Margaret Wilson

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The Honourable
Margaret Wilson
DCNZM
Margaret Wilson.jpg
Margaret Wilson giving opening address for the Parliamentary Commissioner of Environment's 20th anniversary.
29th Attorney-General
In office
5 December 1999 – 28 February 2005
Prime Minister Helen Clark
Preceded by Doug Graham
Succeeded by Michael Cullen
27th Speaker of the House of Representatives
In office
3 March 2005 – 8 November 2008
Prime Minister Helen Clark
Preceded by Jonathan Hunt
Succeeded by Lockwood Smith
Minister of Commerce
In office
26 February – 21 December 2004
Prime Minister Helen Clark
Preceded by Lianne Dalziel
Succeeded by Pete Hodgson
Member of the New Zealand Parliament
for Labour Party list
In office
27 November 1999 – 3 October 2008
Personal details
Born (1947-05-20) 20 May 1947 (age 66)
Gisborne, New Zealand
Nationality New Zealand
Political party Labour
Profession Academic

Margaret Anne Wilson DCNZM (born 20 May 1947) is a New Zealand academic and former politician. She was Speaker of the New Zealand House of Representatives during the Fifth Labour Government of New Zealand. She is a member of the Labour Party.

Early life[edit]

Born in Gisborne, Wilson received her secondary education at St Dominic's College, Northcote. She graduated LLB (honours) from the University of Auckland. She has worked as a lawyer, a Professor of Law and Dean at the University of Waikato, and a trade unionist. From 1984 to 1987, she was president of the Labour Party, and from 1989 to 1990, she worked as chief political advisor to the Prime Minister, Geoffrey Palmer. She has also served on the Law Commission, and was appointed as a director of the Reserve Bank.

Member of Parliament[edit]

Parliament of New Zealand
Years Term Electorate List Party
1999–2002 46th List 9 Labour
2002–2005 47th List 9 Labour
2005–2008 48th List 3 Labour

Wilson entered Parliament as a list MP in the 1999 elections, and immediately gained election to Cabinet. Her portfolios included those of Attorney-General and Minister of Labour. She remained a list MP after the 2002 elections, serving as Attorney-General, Minister of Commerce, Minister in Charge of Treaty of Waitangi Negotiations, Associate Minister for Courts, and Associate Minister of Justice.

Speaker of the House[edit]

In December 2004, the Clark Labour Government announced that they would nominate Wilson for the post of Speaker of the House of Representatives, a position which would become vacant with the pending retirement of Jonathan Hunt. Previous speculation had focused on Mark Burton, the Minister of Defence. On 3 March 2005, Parliament elected Wilson as their new Speaker over candidacies by Clem Simich from the New Zealand National Party and Ken Shirley from the ACT Party. Wilson became New Zealand's first female speaker. After the 2005 elections, she was re-elected to the position unopposed.[1]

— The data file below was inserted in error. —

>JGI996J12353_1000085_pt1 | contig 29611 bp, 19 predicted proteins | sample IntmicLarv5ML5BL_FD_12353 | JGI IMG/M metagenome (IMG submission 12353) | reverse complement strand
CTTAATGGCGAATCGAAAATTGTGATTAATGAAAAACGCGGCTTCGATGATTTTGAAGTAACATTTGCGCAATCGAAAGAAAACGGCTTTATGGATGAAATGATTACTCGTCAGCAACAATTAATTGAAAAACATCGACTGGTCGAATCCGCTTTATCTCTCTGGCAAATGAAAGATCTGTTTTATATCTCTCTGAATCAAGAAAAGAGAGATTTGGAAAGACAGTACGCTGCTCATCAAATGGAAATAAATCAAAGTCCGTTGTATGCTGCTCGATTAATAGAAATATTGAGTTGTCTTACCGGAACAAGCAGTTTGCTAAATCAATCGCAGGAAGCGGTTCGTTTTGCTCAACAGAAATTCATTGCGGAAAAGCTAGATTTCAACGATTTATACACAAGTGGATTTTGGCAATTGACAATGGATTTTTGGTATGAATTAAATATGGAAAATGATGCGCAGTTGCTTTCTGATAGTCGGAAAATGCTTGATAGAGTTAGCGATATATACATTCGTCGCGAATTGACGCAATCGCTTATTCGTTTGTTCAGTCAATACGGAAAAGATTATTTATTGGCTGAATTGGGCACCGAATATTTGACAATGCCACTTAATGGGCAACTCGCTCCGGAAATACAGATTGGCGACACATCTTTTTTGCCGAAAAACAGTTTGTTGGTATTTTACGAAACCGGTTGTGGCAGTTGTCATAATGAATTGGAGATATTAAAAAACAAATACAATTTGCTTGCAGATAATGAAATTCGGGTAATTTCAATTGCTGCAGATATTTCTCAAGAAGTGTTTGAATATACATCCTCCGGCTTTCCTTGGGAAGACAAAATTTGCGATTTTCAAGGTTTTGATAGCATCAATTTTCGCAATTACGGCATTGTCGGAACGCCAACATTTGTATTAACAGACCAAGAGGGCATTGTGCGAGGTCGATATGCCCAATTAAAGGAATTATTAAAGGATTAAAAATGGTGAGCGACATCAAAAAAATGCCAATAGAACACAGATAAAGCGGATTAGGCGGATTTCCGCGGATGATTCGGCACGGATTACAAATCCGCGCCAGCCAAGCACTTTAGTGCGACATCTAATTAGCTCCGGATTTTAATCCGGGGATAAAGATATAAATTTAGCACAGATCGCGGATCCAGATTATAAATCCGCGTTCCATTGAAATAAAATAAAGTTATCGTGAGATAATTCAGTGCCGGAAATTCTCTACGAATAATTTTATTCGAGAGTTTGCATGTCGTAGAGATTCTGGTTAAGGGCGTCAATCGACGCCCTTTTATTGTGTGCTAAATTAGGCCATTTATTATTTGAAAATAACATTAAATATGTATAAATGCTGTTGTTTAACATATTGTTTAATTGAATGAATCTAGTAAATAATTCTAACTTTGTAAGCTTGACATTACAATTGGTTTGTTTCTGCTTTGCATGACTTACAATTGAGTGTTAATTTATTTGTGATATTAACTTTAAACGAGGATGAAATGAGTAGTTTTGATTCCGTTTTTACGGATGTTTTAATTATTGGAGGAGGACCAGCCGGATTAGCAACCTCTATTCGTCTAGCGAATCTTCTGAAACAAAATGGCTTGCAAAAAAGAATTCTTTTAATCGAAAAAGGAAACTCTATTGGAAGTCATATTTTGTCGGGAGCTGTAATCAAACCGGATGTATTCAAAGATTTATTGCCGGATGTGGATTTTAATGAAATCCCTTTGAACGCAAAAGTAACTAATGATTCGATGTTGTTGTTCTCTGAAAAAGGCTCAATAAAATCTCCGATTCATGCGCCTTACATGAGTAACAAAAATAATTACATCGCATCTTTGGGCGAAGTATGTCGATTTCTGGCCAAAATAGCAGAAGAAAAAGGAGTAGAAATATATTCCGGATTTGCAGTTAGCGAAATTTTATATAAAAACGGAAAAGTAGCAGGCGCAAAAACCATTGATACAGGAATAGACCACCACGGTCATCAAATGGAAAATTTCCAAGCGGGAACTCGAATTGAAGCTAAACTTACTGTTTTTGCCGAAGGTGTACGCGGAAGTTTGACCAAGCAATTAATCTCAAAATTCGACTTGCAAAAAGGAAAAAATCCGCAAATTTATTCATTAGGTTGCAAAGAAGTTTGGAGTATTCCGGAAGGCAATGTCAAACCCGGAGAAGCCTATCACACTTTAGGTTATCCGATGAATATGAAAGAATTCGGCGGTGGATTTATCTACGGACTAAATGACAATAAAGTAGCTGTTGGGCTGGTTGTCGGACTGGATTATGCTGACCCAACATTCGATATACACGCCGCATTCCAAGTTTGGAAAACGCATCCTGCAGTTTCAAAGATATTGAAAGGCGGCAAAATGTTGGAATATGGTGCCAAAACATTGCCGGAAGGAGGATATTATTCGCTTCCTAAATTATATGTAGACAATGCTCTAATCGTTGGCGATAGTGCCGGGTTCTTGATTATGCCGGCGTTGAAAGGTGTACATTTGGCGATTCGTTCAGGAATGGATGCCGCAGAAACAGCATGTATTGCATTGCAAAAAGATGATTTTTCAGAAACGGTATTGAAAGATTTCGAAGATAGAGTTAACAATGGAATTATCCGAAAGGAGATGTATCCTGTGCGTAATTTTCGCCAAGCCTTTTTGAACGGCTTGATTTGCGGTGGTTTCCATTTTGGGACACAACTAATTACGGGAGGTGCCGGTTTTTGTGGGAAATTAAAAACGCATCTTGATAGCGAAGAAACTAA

Her style was noticeably different from her predecessor Jonathan Hunt. In July 2006, National attempted a vote of no confidence in Wilson, after she refused to send a report on Labour MP Taito Phillip Field to the Privileges Committee, but Labour blocked the move.[2] The most serious challenge to her authority as speaker came on 26 August 2008, when Act leader Rodney Hide initially refused her order to leave the debating chamber – "I actually won't go now, Madam Speaker.". She told him to "think carefully", and applied to have Hide named after he left.[3]

Wilson announced in February 2008 that she would not be standing for re-election in 2008, and was considering "academia" rather than a diplomatic posting.[4] She finished by closing the 48th Parliament.[5]

Political views[edit]

Wilson strongly promotes various social causes such as feminism and multiculturalism, and opponents often painted her as Labour's most "politically correct" minister. She was the Minister responsible for the introduction of the new Supreme Court, which was controversial at the time, as well as changing the law on dividing property between partners after a separation, known now as relationship property law.

Return to Academia[edit]

Wilson established the University of Waikato School of Law as New Zealand's fifth law school in 1990. She was its first Professor of law and founding Dean (1990–1999) before becoming a Member of Parliament. After leaving Parliament, she resumed her academic career at the Waikato University law school, being appointed Professor of Law and Public Policy (2009).[6]

References[edit]

  1. ^ "The 48th Parliament formally opened". TVNZ. 7 November 2005. Retrieved 6 October 2008. 
  2. ^ "National targets Wilson in Field saga". TVNZ. 27 July 2006. Retrieved 6 October 2008. 
  3. ^ "When the jousting turns nasty". The New Zealand Herald. 27 August 2008. Retrieved 6 October 2008. 
  4. ^ Dominion Post, 23 February 2008 (page A8)
  5. ^ "Parliament ends with small bangs and whimpers". The New Zealand Herald. 26 September 2008. Retrieved 6 October 2008. 
  6. ^ Founding dean returns to waikato, January 2009 (accessed 20 March 2009)

External links[edit]

New Zealand Parliament
Political offices
Preceded by
Doug Graham
Attorney-General
1999–2005
Succeeded by
Michael Cullen
Preceded by
Lianne Dalziel
Minister of Commerce
2004
Succeeded by
Pete Hodgson
Preceded by
Jonathan Hunt
Speaker of the House
2005–2008
Succeeded by
Lockwood Smith
Party political offices
Preceded by
Jim Anderton
President of the Labour Party
1984–1987
Succeeded by
Ruth Dyson